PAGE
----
Ashley and I went into the crater while Aaron and Vidhi walked around the rim. Their route was safer. Probably smarter. Oh well. We went down to get close to the sulfur lake, but the steam vents were not wanting us to do that. The wind changed direction when we were about 200 yards from the bottom and we took off running. We didn’t outrun the toxic steam cloud, both of us ended up coughing and gagging on it. It hurt SO bad. I can’t imagine what the guys that work there feel all the time next to the actual vents digging out solidifying sulfur.
The “water” at the bottom of the crater forms a pretty big lake. Just don’t go in the water. It isn’t safe, and it isn’t water like you’d expect. We wanted to get down there, but after the wind changed, we gave up on that hope and headed back to the top. We sounded like 40 year smokers for the rest of the trip, hacking, scratchy voices and everything, and we didn’t even get to see the most toxic part of all up close. Darn.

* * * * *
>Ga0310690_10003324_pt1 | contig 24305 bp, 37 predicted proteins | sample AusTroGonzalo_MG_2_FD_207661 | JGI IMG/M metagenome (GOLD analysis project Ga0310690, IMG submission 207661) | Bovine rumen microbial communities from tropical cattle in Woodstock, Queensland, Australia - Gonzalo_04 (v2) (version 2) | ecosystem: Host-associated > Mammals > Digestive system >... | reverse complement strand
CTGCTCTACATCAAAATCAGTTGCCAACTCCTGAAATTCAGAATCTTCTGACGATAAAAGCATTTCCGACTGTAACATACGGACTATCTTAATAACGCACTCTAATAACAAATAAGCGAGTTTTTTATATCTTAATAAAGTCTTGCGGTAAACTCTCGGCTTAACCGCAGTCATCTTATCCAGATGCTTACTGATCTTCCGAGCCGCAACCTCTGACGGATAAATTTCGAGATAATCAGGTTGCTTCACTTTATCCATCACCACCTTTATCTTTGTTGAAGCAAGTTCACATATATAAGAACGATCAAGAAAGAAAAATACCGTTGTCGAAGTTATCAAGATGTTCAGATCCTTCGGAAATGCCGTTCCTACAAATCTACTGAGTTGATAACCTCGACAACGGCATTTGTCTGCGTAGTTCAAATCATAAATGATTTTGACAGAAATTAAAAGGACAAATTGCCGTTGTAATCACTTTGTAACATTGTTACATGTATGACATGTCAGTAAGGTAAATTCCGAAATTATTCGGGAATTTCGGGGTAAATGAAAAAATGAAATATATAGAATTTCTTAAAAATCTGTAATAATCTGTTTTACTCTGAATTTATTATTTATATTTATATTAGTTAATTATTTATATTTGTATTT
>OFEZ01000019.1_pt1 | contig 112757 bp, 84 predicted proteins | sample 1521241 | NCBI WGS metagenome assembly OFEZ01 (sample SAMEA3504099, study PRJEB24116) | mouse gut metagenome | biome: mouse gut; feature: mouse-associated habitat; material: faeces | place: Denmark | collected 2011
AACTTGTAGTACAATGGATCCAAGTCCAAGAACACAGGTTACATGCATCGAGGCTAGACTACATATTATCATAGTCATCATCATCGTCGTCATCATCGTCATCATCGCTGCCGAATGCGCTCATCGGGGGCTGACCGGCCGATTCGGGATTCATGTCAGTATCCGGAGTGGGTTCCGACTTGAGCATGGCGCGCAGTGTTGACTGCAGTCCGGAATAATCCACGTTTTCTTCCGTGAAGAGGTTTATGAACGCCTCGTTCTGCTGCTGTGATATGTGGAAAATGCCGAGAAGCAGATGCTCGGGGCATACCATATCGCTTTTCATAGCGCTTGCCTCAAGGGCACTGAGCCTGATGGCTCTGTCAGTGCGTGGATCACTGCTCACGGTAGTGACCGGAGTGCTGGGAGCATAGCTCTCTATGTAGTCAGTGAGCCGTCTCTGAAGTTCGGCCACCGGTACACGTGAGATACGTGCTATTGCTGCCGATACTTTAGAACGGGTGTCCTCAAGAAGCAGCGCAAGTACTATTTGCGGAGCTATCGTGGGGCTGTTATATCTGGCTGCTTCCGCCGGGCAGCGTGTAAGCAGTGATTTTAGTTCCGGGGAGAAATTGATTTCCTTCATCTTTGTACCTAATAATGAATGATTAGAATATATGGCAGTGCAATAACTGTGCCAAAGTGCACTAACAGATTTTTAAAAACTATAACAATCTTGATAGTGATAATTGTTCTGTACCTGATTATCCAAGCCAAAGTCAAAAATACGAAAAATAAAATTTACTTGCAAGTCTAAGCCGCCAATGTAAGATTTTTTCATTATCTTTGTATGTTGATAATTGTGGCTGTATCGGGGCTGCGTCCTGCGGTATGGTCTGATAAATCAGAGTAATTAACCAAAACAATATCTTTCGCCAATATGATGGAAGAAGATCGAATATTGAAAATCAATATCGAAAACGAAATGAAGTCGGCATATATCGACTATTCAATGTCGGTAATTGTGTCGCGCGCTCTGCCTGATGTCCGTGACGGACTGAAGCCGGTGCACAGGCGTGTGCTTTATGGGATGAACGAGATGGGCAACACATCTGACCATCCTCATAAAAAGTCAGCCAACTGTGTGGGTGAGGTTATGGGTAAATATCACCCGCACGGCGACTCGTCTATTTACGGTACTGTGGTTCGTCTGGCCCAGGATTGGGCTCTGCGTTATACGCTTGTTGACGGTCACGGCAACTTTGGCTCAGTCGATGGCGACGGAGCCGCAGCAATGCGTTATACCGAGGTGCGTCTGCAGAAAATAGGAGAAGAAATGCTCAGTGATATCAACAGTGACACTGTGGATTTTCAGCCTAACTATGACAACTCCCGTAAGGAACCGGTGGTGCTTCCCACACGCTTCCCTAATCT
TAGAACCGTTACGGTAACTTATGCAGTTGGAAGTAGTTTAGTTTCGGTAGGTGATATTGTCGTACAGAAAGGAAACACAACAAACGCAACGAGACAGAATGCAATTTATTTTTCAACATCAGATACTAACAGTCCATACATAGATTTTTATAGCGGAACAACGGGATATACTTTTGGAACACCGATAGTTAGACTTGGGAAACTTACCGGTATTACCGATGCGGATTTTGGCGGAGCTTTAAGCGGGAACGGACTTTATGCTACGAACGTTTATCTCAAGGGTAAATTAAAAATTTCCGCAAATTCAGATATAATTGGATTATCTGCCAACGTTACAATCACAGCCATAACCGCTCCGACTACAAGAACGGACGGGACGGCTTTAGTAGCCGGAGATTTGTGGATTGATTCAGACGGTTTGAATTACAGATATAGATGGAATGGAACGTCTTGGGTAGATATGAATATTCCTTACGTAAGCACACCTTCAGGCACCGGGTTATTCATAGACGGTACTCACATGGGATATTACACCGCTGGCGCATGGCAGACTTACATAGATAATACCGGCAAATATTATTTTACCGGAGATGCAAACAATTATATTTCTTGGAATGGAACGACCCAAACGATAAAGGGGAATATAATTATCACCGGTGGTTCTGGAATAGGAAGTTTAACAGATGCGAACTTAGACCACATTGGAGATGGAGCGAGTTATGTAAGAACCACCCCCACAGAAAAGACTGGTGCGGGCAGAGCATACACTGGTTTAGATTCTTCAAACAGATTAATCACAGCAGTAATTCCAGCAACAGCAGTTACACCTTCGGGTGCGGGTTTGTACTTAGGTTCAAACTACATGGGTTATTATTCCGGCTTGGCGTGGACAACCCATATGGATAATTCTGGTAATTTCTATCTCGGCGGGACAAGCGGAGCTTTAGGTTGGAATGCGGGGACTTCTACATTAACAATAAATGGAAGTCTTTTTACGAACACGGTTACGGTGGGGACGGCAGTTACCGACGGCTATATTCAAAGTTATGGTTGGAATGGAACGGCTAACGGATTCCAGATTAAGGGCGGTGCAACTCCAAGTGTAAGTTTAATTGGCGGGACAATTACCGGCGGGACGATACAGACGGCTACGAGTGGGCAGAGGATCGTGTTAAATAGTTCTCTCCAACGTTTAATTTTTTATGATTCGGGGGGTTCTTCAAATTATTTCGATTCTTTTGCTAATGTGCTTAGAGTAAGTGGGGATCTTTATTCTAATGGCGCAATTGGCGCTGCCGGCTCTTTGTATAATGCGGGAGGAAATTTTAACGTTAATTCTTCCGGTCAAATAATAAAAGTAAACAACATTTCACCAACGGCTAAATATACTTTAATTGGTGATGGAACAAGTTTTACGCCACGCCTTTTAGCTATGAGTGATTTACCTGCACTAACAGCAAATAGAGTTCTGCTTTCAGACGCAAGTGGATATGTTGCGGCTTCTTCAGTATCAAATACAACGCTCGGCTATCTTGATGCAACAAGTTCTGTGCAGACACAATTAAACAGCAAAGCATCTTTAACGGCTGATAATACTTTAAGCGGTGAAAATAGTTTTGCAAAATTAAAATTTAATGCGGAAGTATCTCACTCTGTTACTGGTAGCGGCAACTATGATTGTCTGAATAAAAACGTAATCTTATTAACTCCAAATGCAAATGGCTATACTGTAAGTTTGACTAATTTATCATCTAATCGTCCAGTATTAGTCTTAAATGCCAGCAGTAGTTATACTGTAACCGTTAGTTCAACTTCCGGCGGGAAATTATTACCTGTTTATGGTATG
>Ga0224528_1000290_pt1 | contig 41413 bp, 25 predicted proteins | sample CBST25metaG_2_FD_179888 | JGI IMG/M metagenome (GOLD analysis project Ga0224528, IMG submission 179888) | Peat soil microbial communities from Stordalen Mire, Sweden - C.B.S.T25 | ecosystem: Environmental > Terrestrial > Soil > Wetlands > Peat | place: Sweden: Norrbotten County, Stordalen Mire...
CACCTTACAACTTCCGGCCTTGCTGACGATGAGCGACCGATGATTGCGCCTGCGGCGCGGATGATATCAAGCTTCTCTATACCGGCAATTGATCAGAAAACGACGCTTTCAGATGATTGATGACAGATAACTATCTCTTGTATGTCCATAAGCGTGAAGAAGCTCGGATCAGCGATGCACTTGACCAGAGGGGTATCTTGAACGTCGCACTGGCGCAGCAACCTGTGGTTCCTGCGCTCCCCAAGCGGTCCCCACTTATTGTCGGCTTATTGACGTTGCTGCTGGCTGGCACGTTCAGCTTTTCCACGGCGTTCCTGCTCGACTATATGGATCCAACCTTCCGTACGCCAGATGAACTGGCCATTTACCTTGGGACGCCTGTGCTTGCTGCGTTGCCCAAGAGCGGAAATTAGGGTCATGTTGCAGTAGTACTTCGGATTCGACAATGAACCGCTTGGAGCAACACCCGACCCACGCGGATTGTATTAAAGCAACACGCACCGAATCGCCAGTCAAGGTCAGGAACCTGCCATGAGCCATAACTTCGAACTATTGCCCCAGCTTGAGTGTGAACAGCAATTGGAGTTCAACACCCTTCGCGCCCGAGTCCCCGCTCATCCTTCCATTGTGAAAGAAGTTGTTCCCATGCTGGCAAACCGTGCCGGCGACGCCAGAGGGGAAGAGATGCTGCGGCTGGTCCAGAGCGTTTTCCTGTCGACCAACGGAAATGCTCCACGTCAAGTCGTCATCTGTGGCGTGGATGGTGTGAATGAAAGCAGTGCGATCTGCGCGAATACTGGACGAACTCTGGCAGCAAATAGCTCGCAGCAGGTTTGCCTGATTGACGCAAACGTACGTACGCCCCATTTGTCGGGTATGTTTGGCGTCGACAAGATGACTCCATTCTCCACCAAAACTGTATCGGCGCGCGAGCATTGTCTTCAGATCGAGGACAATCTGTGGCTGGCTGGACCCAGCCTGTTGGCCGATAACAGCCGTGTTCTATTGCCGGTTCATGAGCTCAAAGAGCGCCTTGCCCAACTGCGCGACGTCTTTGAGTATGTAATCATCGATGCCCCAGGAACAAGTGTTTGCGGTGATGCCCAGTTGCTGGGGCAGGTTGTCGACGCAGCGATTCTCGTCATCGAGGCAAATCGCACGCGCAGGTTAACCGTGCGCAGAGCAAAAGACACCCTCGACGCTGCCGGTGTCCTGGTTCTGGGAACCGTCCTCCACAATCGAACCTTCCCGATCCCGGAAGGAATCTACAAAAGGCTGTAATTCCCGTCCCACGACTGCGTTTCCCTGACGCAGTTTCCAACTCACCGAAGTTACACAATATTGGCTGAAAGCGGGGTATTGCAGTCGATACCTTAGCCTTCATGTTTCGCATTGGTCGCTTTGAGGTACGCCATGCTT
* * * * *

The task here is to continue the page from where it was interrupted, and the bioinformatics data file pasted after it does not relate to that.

And now for Bromo: Part III
Third time was definitely a charm because everything lined up beautifully in terms of scenery and execution. We were there the night before after dinner, slept early, had a nice hot shower, got up at 1:30, got a jeep, got to the viewpoint and saw the sky turn from awesome starry night sky to glorious sunrise with a few accenting clouds, to a beautiful morning for a walk across the Sea of Sand. We had some tea when we were waiting for the Jeep called Teh Ramayana, and it was delicious, and let me tell you, I’ve been searching for it since November. I can’t find it. If you know where I can find it, let me know. There will be a handsome reward!!! You already heard about Bromo, so here’s some more pictures. ¡Que te aproceche!